2. A full resume (pretty self-explanatory...the most experience you have in films, theatre, improv, commercials, whatever, the better)
  3. A (good) reel. Having even 60 seconds (ideally you probably want 2 - 4 minutes) of footage that was clearly professionally done, that shows your range and type of acting is a must if you want a theatrical agent. This will also help you leapfrog the mass of actors here
  4. If you're really ready to start competing professionally, it helps to be a member of SAG, but it is pretty rare to have the opportunity to do this, and being a SAG member in most any town you move from is probably a bad thing. Just know that there is nowhere on the planet with more opportunities to join SAG than L.A.
  5. The right kind of "day job" (see below)
Ok, so you don't have one or all of those things. What should you do? It should come as no surprise that it totally depends on your situation, but I would say that if you're missing any of those things, you can easily acquire them in L.A. if you have the right mindset and work ethic. Having any or all of them will just help you leapfrog to the top of this proverbial heap.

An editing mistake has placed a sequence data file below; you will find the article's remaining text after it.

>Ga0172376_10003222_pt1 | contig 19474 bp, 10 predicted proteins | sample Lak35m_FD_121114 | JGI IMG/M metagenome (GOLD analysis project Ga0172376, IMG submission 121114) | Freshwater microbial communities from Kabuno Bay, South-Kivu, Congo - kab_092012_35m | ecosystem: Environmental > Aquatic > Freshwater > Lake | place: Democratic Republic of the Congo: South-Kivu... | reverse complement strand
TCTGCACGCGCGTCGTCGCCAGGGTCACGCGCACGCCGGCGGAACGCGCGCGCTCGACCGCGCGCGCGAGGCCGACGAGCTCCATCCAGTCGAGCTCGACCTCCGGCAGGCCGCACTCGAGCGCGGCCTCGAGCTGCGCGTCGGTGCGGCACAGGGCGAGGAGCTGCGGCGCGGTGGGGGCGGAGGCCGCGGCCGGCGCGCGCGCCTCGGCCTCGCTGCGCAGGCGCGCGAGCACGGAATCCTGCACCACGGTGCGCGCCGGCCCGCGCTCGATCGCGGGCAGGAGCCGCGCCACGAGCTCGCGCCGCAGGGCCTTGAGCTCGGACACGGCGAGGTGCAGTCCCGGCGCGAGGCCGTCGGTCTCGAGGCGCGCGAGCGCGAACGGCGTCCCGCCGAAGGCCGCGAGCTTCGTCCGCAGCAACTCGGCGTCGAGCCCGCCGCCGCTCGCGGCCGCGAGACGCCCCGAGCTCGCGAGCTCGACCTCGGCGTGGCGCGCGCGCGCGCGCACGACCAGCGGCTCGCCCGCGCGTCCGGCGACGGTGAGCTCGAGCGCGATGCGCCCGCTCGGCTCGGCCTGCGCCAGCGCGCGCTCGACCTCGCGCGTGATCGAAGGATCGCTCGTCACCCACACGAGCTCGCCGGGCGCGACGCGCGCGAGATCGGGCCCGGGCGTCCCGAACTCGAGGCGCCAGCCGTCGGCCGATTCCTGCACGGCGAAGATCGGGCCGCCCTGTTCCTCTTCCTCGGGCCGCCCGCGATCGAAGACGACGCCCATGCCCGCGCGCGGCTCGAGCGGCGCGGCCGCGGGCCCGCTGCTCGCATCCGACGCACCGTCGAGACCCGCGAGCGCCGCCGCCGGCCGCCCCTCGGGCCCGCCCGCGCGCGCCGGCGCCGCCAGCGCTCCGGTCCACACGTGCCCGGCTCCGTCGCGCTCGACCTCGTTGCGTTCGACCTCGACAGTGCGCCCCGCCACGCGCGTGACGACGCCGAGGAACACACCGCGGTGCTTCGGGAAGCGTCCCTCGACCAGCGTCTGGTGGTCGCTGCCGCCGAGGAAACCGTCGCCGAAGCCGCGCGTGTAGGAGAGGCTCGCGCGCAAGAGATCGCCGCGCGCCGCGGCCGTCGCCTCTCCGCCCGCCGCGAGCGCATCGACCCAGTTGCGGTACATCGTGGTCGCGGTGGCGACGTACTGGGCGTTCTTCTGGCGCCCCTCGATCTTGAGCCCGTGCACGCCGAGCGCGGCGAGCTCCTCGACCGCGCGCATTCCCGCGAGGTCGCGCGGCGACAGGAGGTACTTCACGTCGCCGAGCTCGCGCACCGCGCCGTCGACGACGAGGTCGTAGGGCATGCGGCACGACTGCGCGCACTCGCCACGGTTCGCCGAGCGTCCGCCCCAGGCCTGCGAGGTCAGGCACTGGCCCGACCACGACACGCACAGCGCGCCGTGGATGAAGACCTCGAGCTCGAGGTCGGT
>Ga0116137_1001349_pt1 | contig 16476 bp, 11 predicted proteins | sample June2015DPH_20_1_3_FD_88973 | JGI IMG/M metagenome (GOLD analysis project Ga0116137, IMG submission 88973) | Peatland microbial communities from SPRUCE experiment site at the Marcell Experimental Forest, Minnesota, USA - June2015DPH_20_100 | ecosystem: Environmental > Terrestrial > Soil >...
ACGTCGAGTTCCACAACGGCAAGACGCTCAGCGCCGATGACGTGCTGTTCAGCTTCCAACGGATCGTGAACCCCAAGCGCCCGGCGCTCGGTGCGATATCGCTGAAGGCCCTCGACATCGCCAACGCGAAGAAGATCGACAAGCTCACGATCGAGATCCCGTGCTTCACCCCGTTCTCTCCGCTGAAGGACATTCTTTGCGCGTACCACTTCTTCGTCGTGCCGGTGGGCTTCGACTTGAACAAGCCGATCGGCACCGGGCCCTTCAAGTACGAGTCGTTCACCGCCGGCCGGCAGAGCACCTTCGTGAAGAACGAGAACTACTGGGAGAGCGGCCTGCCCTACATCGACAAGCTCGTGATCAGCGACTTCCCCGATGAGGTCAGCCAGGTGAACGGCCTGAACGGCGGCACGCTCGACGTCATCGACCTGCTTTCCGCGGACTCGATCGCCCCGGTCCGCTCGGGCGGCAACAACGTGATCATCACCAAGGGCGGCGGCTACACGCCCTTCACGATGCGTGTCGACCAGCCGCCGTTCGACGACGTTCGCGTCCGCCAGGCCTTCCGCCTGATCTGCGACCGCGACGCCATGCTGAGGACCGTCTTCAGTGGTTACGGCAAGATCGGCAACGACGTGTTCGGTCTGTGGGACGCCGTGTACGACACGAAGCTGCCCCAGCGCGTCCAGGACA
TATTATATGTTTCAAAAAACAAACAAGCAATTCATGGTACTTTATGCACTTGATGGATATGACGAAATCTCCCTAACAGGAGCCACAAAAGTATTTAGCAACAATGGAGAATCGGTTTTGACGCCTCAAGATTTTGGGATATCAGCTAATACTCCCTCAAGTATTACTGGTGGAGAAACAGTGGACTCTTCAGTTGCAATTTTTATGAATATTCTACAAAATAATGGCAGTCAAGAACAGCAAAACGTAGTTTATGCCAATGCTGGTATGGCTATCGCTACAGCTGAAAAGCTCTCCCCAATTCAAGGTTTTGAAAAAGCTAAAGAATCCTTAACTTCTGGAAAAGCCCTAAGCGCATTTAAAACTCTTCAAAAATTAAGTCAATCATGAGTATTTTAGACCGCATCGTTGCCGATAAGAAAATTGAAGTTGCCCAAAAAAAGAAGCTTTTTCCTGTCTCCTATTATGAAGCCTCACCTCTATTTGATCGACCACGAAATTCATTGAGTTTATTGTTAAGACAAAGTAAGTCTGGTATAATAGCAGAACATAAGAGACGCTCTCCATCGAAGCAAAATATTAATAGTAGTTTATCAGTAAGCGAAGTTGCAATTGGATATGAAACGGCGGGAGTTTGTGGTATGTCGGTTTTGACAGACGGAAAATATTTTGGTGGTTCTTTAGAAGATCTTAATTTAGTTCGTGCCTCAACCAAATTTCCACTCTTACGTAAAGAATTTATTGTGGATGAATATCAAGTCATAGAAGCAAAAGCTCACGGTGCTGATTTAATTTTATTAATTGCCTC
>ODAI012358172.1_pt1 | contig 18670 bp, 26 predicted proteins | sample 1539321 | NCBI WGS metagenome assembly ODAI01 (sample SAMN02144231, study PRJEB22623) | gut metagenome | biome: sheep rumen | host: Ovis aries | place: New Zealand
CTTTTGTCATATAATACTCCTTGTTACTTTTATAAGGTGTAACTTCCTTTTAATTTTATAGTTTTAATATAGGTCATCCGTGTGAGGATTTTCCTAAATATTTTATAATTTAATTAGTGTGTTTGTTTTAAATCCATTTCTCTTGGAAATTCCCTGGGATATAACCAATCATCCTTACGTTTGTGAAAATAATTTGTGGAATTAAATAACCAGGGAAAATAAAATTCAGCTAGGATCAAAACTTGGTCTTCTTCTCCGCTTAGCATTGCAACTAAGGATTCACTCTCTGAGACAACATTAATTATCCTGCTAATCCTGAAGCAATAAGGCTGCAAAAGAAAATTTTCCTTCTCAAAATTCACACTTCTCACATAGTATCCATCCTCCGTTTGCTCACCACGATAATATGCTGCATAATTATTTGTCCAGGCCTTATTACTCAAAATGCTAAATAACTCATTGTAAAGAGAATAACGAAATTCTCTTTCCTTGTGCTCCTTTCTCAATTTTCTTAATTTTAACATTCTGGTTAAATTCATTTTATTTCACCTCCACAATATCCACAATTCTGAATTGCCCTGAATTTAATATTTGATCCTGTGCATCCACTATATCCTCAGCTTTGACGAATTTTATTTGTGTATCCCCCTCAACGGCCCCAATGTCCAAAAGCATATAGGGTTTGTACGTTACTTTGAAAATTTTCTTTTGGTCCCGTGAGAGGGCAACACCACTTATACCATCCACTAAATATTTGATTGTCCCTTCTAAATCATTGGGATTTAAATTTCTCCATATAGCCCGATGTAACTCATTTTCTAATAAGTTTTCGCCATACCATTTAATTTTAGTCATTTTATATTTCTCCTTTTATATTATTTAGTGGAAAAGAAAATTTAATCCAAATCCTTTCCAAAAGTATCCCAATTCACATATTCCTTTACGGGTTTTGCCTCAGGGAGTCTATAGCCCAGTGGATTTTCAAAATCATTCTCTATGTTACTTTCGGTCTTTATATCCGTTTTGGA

The Day Job

So, when I was in school all anyone told me was that I needed to focus 100% of my time on whatever it was that person was teaching/passionate about. This is terrible advice, even in the acting world. I can't tell you how many times someone told me something to the effect of, if you can see yourself doing anything besides acting, do it... The idea was that any time you spent not acting or perfecting your craft was a waste of time, and showed you lacked the passion for it.

Why this is good advice
It turns out that making it (i.e. actually earning money, getting big roles, fame, fortune, etc.) in this industry is extremely difficult. Duh. So is being a doctor or a lawyer or a Senator. If you don't have what it takes to put in the work it would take to be a doctor, then you won't make it. Again, I'm talking about really making a solid career, not just spending lots of time on an awesome hobby that will indeed enrich your life, but actually "making it." To do that, you will have to have an insane (truly) passion for the art, the craft, the business.

Why this advice is a total crock